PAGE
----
I am a classically trained engineer,” says Rep. Will Hurd, a Texas Republican . . . . And he sees portents that his blinkered party would be prudent to notice.
Hurd is one of six Texas Republican congressman who have decided not to seek reelection next year. Until this year, none of them had, since 2011, experienced the purgatory of being in the House minority. In the 2018 “Texodus,” five Texas Republican representatives retired (a sixth resigned) and two were defeated. Of the 241 Republicans in the House when President Trump was inaugurated, almost 40 percent are gone or going. See a trend?
His district, which includes 23 percent of Texas’s land and extends from San Antonio’s fringe to New Mexico’s border, is the state’s largest, encompassing all or parts of 29 counties and 820 miles of the U.S.-Mexico border. It is 58,000 square milesalmost as big as Georgia and larger than Illinois and 25 other states. It is 69 percent Hispanic and just 4 percent African American.
Hurd, an articulate, assertive 6-foot-4 former CIA operative and the only African American Republican in the House, thinks voting trends “are moving so fast” that 2020 “has nothing to do with 2016.” Just as “U.S. economic and military dominance are no longer guaranteed,” neither is Republican dominance in Texas, a state that is hardly immune to national trends.
In the 2016 House of Representatives elections, no Republican incumbent from Texas lost . . . In 2018, there were eight losses, and 16 won with less than 55 percent. . . . Nationally, Republicans are decreasingly strong where two generations ago they were especially robust — in suburbs. Texas ranks high among the states in terms of the percentage of the population that is suburban. And statewide, whites are a minority.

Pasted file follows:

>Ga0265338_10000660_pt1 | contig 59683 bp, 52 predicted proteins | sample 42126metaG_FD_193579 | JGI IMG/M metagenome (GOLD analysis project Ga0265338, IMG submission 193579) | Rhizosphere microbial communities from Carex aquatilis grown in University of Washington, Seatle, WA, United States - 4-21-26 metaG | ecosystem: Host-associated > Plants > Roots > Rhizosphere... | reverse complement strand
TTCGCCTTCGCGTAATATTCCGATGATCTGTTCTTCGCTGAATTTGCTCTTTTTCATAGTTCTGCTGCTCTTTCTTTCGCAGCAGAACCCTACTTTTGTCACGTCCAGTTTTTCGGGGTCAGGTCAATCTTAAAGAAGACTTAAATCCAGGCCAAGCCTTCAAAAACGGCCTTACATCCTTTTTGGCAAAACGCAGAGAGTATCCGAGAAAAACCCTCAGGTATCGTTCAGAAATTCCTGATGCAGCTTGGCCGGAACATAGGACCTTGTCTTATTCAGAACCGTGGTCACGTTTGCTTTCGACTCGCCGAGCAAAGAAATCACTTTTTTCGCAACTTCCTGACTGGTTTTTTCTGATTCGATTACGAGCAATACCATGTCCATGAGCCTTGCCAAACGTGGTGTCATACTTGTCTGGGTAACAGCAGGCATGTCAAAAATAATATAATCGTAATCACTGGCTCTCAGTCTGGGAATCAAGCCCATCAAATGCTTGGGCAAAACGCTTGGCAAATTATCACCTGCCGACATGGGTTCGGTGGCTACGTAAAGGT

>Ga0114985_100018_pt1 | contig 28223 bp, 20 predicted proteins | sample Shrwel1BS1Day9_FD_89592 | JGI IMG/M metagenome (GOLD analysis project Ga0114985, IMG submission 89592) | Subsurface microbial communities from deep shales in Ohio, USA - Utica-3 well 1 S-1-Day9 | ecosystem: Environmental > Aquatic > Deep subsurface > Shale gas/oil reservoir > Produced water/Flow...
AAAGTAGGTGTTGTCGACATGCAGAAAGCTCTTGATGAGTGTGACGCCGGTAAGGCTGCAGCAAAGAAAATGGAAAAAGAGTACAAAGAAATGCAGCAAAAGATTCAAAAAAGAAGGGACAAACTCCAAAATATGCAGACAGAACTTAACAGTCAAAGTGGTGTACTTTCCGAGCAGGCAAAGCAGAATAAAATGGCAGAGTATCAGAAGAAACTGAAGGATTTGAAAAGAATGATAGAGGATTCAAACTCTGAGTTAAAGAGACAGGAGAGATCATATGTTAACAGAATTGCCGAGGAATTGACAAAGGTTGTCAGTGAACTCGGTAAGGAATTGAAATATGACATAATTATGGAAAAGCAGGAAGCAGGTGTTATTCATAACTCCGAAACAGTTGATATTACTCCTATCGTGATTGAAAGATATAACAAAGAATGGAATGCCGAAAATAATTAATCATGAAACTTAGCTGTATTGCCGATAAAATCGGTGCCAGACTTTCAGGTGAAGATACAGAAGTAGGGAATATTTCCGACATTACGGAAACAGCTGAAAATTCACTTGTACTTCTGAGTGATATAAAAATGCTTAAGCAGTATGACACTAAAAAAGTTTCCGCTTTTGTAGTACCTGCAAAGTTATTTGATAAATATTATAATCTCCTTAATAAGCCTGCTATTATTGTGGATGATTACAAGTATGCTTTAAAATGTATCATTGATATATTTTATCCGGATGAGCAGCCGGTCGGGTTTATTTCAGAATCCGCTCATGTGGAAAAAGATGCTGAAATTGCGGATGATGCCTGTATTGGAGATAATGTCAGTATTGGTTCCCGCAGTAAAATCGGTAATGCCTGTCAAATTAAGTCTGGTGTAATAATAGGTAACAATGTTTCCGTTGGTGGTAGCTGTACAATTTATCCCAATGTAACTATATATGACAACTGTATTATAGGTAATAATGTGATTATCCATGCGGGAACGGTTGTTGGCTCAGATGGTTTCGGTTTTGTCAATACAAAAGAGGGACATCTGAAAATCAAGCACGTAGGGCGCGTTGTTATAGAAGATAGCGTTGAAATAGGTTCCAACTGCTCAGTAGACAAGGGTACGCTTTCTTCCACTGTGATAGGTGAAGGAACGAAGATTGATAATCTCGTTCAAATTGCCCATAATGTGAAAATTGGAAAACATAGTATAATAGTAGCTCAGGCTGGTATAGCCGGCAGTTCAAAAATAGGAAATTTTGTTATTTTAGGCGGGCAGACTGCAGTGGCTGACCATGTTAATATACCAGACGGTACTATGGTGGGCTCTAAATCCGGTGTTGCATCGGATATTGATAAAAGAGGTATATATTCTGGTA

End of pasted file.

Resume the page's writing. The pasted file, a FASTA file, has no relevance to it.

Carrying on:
In Texas’s most important 2018 contest for a federal office, incumbent Republican Sen. Ted Cruz won by just three. See a trend?
If the Democratic Party can collect Texas’s electoral votes — 38 today, perhaps 41 after the 2020 Census — as well as California’s 55, it will reap 35.5 percent of a winning 270 from just two states. Then the GOP will have almost no plausible path to 270. . . .
And Hurd will repeat what he says today: Texas is “already purple.” Republicans “have to get out of our own way” because “if the Republican Party in Texas does not start looking like Texas, there will not be a Republican Party in Texas.”

LA Times: Undoing the Great Mistake of 2016

In a reasoned main editorial The Los Angeles Times makes the case of why it is absolutely essential that Donald Trump be defeated in 2020 if he manages to avoid removal from office via impeachment thanks to Senate Republicans who have sold their souls to Trump and/or are as morally depraved as he is.  In the tussle to win the Democrat nomination, too many candidates seem to forget that "Medicare for All" and other policy pitches and differences pale in comparison to the most important goal: defeating Trump and hopefully many Republicans along with him.  Here in Virginia, in 16 days Virginians can fire the opening salvo in this repudiation of Trump and everything that he and the Republican Party have come to represent: open racism, religious extremism driven by hate, not the gospels, and, of course greed and envy.  Greed on the part of the wealthy and envy on the part of those who blame others for their poor life choices (including voting for Republicans who have consistently worked against their base's economic best interests and, of course the embrace of ignorance).  In its editorial, the LA Times is too kind to Trump voters, in my view, and says they were "hoodwinked" rather than face the reality that race, religious extremism, and greed and envy were the real motivations behind their votes.   That said, here are editorial highlights:

As the 2020 election approaches, the United States is deeply and bitterly polarized, shaken by acts of random and not-so-random violence, with wages still rising too slowly, income inequality continuing to increase and the American Dream feeling more and more out of reach for too many people. Despite low unemployment and a frothy stock market, voters feel a deep anxiety about the future and a dark anger at the political system.